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putting a cover song on our new CD release?

Discussion in 'Studio Lounge' started by nodell, Mar 5, 2002.

  1. nodell

    nodell Guest

    Hi all,

    I'm looking for a 2nd opion here. The band that I play in performs a cover song by Garrison Starr called Superhero occasionally at live shows. We decided to record it the other night just for our own amusement - not intending that we would ever try to place it on a cd or make it available.

    Our lead singer works at Discmakers and decided to ask their person in charge of clearing CD's for unauthorized samples just what it would take if we wanted to include this song on our upcoming CD release. As it turns out (I guess it's a small world) - the person she spoke with knows Garrison Starr and said that they would try and contact her to see if it was OK if we placed the song on our new CD. Although they have yet to speak directly with Garrison, the following was the email that we received back. I'm a little skeptical about this, so I was looking for other opions or responses from folks that are more knowledgeable about this than I am. Here's the reply:

    I agree with my buddy, pay retroactively if you have a hit album on you hands. I'll let you know when he gets something more formal, but I'd say your ok to record it. Darius is Garrison's roommate.

    I talked to my friend Darius who's tight with Garrison. He's the one who works on licensing for
    movie soundtracks. He said she owns part of the publishing rights to her songs. I'm assuming Geffen, or more importantly, whoever bought out Geffen, probably owns the part of them, too. He also said anyone can cover anyone elses music on their album because it's in the public domain. You're friend would only have to pay if her album makes any money. And to do that she'd have to contact the publishing company and let them know the song's on her album. Since she's probably not going to make any money on the album, I wouldn't even worry about it. But if she really wants to be on the up and up, she'd have to contact the
    publishing co. Don't ask me who that is, though. I just don't know. I'll see what Garrison says if I get a chance to talk to her. She's going out on tour soon. Her new album comes out in March.


    Any input would be appreciated.

    - neil
  2. McAllister

    McAllister Guest

    As i understand it (and speaking with an attorney is that smartest thing you could do at this point):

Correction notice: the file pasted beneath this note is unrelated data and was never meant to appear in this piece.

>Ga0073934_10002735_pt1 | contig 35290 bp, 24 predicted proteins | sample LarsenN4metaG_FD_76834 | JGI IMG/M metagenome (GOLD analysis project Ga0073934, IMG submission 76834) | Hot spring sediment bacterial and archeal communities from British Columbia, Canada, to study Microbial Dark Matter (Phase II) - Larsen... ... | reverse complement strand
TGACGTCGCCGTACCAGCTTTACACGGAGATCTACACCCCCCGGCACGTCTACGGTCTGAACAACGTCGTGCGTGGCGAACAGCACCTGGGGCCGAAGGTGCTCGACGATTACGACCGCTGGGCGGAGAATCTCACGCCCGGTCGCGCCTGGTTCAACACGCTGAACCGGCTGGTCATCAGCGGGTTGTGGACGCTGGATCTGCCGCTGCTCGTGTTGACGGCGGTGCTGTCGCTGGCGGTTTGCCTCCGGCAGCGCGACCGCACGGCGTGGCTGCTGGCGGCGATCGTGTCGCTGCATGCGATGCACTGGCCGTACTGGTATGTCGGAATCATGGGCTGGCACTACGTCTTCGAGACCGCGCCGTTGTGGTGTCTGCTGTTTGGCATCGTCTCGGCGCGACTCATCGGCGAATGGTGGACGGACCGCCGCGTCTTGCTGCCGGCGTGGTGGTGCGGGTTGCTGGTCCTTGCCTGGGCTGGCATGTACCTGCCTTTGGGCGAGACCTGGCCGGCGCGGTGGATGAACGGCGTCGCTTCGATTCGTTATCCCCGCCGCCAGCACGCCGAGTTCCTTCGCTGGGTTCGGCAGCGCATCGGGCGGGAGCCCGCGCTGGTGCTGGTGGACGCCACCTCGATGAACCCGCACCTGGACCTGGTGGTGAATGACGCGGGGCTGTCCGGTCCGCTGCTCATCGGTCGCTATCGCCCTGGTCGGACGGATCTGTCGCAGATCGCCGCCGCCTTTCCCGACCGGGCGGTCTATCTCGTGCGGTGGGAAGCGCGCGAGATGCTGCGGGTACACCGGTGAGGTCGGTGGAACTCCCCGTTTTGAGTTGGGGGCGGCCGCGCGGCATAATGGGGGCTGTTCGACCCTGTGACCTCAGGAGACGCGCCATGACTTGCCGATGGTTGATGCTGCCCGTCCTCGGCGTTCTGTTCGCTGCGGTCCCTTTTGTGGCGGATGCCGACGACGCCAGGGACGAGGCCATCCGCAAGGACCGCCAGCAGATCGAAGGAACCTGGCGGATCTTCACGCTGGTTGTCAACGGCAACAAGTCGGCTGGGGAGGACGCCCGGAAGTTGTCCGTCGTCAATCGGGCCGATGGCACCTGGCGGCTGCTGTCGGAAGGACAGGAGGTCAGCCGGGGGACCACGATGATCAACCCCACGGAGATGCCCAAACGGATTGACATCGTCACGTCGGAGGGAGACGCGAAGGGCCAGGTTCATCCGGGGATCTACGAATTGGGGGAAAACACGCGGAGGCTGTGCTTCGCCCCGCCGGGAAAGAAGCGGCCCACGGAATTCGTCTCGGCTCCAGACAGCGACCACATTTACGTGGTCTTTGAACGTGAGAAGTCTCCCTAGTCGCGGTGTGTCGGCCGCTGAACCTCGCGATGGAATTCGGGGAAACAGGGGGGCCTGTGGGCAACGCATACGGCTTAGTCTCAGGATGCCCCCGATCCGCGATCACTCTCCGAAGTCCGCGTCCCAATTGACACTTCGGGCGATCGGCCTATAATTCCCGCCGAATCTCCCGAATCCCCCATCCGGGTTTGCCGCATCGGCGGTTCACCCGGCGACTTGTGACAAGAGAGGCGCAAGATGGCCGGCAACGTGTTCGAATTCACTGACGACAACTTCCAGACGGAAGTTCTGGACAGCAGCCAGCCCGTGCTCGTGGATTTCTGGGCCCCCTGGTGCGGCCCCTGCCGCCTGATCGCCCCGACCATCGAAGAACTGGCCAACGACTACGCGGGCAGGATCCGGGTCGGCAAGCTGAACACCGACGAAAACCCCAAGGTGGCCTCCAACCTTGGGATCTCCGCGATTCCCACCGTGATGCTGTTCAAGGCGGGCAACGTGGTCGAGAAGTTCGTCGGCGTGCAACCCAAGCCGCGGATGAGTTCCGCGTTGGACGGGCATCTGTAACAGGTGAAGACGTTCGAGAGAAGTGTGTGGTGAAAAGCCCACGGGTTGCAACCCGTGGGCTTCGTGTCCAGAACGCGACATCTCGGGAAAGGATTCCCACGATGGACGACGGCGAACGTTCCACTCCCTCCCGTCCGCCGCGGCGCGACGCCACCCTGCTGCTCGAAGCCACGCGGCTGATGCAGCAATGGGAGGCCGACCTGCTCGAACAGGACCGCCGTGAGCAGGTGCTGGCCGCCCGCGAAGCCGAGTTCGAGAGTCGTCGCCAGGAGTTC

If the song has been released by anyone previously you do NOT need permission to cover it and release it yourself.

    You DO need to pay the songwriter/publisher mechanicals for every copy of the CD that is sold, not just if the CD project as a whole makes money. I am not sure the exact price of mechanicals (a publisher could tell you - it's partly based on how many songs are on the CD) but last I knew it was $.08 per sale (that's eight cents per CD sold).

    Good luck. Find an attorney.
  3. dwcook

    dwcook Guest

    Yup, that's it. You contact the Harry Fox agency, and get a mechanical license for the song you cover. You will have to pay a set royalty rate for each copy you manufacture. If the rate is 8 cents per copy, and you print 1000 CDs, then 8x1000=$80. You pay your $80. to Harry Fox and you can legally sell your 1000 copies.

    Harry Fox agency:

    If you'd like to read more about this, try:

    "This Business of Music", which has been the standard music industry bible for a bunch of years...


    "All you need to know about the Music Business"--By Donald Passman, which is shorter, more fun, and a must have book for these kinds of questions.

    Both of these books are in most bookstores.
  4. Bob Olhsson

    Bob Olhsson Distinguished Member

    Feb 13, 2001
    Nashville TN
    Home Page:
    You can often get a better deal directly from the publisher than the statutory compulsory license from the Harry Fox office. Since you have contacts with some of the people involved, I would pursue it. Just get your agreement in writing so nobody can come after you in the event that the publishing changes hands.
  5. Wes Hatchett

    Wes Hatchett Guest

    if that's all there is to it then why do you need to get so much permission to sample a song in another song?

    People say "oh...you'd never be allowed to sample Billy Jean" - just becuase it is the actual sound recording?

    If I was an artist...I'd probably want to be more protective of who covered my stuff and released it, regardless of if I was getting paid for it.

    Seems like there is something missing here about publishers rights...or something...<shrug>

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